## Exercise 1

Consider a random variable $$X$$ that has a $$t$$ distribution with $$7$$ degrees of freedom. Calculate $$P[X > 1.3]$$.

# your code here

## Exercise 2

Consider a random variable $$Y$$ that has a $$t$$ distribution with $$9$$ degrees of freedom. Find $$c$$ such that $$P[X > c] = 0.025$$.

# your code here

## Exercise 3

For this Exercise, use the built-in trees dataset in R. Fit a simple linear regression model with Girth as the response and Height as the predictor. What is the p-value for testing $$H_0: \beta_1 = 0$$ vs $$H_1: \beta_1 \neq 0$$?

# your code here

## Exercise 4

Continue using the SLR model you fit in Exercise 3. What is the length of a 90% confidence interval for $$\beta_1$$?

# your code here

## Exercise 5

Continue using the SLR model you fit in Exercise 3. Calculate a 95% confidence interval for the mean tree girth of a tree that is 79 feet tall. Report the upper bound of this interval.

# your code here

## Exercise 6

Consider a random variable $$X$$ that has a $$t$$ distribution with $$5$$ degrees of freedom. Calculate $$P[|X| > 2.1]$$.

# your code here

## Exercise 7

Calculate the critical value used for a 90% confidence interval about the slope parameter of a simple linear regression model that is fit to 10 observations. (Your answer should be a positive value.)

# your code here

## Exercise 8

Consider the true simple linear regression model

$Y_i = 5 + 4 x_i + \epsilon_i \qquad \epsilon_i \sim N(0, \sigma^2 = 4) \qquad i = 1, 2, \ldots 20$

Given $$S_{xx} = 1.5$$, calculate the probability of observing data according to this model, fitting the SLR model, and obtaining an estimate of the slope parameter greater than 4.2. In other words, calculate

$P[\hat{\beta}_1 > 4.2]$

# your code here

## Exercise 9

For Exercises 9 - 13, use the faithful dataset, which is built into R.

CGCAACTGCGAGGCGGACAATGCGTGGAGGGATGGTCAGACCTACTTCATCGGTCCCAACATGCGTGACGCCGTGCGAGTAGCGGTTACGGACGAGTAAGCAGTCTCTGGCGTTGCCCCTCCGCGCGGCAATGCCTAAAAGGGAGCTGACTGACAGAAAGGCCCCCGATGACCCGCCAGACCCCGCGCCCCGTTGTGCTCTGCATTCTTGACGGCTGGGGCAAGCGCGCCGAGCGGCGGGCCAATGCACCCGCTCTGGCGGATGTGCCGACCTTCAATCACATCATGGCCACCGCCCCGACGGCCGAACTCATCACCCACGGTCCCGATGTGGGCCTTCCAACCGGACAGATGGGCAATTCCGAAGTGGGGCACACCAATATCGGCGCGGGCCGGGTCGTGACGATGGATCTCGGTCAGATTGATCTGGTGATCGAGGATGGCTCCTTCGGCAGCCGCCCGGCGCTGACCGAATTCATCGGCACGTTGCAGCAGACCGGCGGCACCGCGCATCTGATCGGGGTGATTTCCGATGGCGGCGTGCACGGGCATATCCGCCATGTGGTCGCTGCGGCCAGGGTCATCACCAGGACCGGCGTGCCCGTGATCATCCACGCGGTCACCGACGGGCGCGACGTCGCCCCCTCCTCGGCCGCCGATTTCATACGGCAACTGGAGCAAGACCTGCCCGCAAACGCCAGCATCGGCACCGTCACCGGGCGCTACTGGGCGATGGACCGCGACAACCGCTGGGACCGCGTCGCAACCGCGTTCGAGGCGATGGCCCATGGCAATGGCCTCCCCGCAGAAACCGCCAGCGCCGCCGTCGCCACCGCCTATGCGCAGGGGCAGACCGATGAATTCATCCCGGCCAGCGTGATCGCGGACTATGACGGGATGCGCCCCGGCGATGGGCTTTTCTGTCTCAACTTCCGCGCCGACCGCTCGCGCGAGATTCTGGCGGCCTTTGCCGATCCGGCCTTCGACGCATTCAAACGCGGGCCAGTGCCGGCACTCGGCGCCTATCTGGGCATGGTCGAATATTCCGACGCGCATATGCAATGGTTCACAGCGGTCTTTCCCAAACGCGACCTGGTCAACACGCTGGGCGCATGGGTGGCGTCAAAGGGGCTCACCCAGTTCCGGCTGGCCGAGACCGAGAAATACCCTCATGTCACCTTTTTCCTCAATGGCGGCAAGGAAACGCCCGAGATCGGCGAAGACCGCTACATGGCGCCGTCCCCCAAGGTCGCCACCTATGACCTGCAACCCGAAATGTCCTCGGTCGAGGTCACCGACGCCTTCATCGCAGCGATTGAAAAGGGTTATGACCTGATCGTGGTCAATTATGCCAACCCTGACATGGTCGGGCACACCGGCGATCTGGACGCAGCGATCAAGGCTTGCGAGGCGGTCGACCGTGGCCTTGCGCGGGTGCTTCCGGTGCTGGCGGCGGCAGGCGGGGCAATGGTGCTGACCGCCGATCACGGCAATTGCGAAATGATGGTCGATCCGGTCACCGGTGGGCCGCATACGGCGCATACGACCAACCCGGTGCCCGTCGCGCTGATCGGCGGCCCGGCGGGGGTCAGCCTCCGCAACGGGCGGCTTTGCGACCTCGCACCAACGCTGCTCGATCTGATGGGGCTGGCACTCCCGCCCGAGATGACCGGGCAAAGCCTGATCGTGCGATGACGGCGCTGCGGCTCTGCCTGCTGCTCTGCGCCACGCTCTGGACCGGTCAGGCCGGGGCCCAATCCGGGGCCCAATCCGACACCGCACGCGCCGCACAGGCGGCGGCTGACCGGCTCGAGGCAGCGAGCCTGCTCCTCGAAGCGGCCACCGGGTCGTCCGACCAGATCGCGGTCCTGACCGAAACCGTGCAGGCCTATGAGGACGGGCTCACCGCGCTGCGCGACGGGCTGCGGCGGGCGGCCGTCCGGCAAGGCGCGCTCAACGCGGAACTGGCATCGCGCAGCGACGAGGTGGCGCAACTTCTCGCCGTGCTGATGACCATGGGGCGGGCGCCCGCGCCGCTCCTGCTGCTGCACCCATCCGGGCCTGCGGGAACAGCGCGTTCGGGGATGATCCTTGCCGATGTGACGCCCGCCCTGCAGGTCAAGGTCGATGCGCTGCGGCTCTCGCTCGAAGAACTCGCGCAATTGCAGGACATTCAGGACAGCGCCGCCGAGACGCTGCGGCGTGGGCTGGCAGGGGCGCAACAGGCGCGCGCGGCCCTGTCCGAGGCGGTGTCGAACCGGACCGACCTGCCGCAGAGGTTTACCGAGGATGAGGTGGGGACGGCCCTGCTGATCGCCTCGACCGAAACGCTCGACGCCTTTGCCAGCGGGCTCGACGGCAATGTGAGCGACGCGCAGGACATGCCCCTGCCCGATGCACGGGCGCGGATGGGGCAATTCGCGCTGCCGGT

Suppose we would like to predict the duration of an eruption of the Old Faithful geyser in Yellowstone National Park based on the waiting time before an eruption. Fit a simple linear model in R that accomplishes this task.

What is the value of $$\text{SE}[\hat{\beta}_1]$$?

# your code here

## Exercise 10

What is the value of the test statistic for testing $$H_0: \beta_0 = 0$$ vs $$H_1: \beta_0 \neq 0$$?

# your code here

## Exercise 11

What is the value of the test statistic for testing $$H_0: \beta_1 = 0$$ vs $$H_1: \beta_1 \neq 0$$?

# your code here

## Exercise 12

Test $$H_0: \beta_1 = 0$$ vs $$H_1: \beta_1 \neq 0$$ with $$\alpha = 0.01$$. What decision do you make?

• Fail to reject $$H_0$$
• Reject $$H_0$$
• Reject $$H_1$$
• Not enough information
# your code here

## Exercise 13

Calculate a 90% confidence interval for $$\beta_0$$. Report the upper bound of this interval.

# your code here

## Exercise 14

For this Exercise, use the Orange dataset, which is built into R.

Use a simple linear regression model to create a 90% confidence interval for the change in mean circumference of orange trees in millimeters when age is increased by 1 day. Report the lower bound of this interval.

# your code here

## Exercise 15

For this Exercise, use the Orange dataset, which is built into R.

Use a simple linear regression model to create a 90% confidence interval for the mean circumference of orange trees in millimeters when the age is 250 days. Report the lower bound of this interval.

# your code here

## Exercise 16

For this Exercise, use the cats dataset from the MASS package.

Use a simple linear regression model to create a 99% prediction interval for a cat’s heart weight in grams if their body weight is 2.5 kilograms. Report the upper bound of this interval.

library(MASS)
# your code here

## Exercise 17

Consider a 90% confidence interval for the mean response and a 90% prediction interval, both at the same $$x$$ value. Which interval is narrower?

• Confidence interval
• Prediction interval
• No enough information, it depends on the value of $$x$$

## Exercise 18

Suppose you obtain a 99% confidence interval for $$\beta_1$$ that is $$(-0.4, 5.2)$$. Now test $$H_0: \beta_1 = 0$$ vs $$H_1: \beta_1 \neq 0$$ with $$\alpha = 0.01$$. What decision do you make?

• Fail to reject $$H_0$$
• Reject $$H_0$$
• Reject $$H_1$$
• Not enough information

## Exercise 19

Suppose you test $$H_0: \beta_1 = 0$$ vs $$H_1: \beta_1 \neq 0$$ with $$\alpha = 0.01$$ and fail to reject $$H_0$$. Indicate all of the following that must always be true:

• There is no relationship between the response and the predictor.
• The probability of observing the estimated value of $$\beta_1$$ (or something more extreme) is greater than $$0.01$$ if we assume that $$\beta_1 = 0$$.
• The value of $$\hat{\beta}_1$$ is very small. For example, it could not be 1.2.
• The probability that $$\beta_1 = 0$$ is very high.
• We would also fail to reject at $$\alpha = 0.05$$.

## Exercise 20

Consider a 95% confidence interval for the mean response calculated at $$x = 6$$. If instead we calculate the interval at $$x = 7$$, mark each value that would change:

• Point Estimate
• Critical Value
• Standard Error